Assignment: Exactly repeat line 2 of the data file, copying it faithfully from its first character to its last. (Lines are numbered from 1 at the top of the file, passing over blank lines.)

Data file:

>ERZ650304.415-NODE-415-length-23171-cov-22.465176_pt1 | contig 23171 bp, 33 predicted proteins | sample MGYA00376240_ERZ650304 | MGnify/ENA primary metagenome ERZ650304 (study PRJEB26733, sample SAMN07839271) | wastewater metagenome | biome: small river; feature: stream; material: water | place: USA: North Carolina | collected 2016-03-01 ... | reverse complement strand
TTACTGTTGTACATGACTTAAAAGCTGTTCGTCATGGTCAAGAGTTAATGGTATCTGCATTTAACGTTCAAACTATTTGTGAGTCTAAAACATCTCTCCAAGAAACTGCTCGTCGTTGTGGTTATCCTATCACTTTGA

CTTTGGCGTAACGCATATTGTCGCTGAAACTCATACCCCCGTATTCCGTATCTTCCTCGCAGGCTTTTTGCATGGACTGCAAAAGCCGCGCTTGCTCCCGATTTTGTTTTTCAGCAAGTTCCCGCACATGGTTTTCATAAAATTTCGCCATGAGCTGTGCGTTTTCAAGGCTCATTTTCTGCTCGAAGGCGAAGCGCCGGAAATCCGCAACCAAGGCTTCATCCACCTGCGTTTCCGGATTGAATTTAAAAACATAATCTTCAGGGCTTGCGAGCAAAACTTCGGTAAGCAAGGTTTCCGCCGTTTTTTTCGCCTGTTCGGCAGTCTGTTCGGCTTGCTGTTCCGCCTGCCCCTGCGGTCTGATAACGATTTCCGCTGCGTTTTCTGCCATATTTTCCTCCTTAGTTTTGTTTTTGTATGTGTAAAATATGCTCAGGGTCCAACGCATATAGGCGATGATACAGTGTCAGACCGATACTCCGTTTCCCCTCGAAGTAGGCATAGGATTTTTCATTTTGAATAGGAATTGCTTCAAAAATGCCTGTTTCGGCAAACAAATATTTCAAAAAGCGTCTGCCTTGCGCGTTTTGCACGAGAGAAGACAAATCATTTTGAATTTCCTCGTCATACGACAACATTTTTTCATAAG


TTACTGTTGTACATGACTTAAAAGCTGTTCGTCATGGTCAAGAGTTAATGGTATCTGCATTTAACGTTCAAACTATTTGTGAGTCTAAAACATCTCTCCAAGAAACTGCTCGTCGTTGTGGTTATCCTATCACTTTGA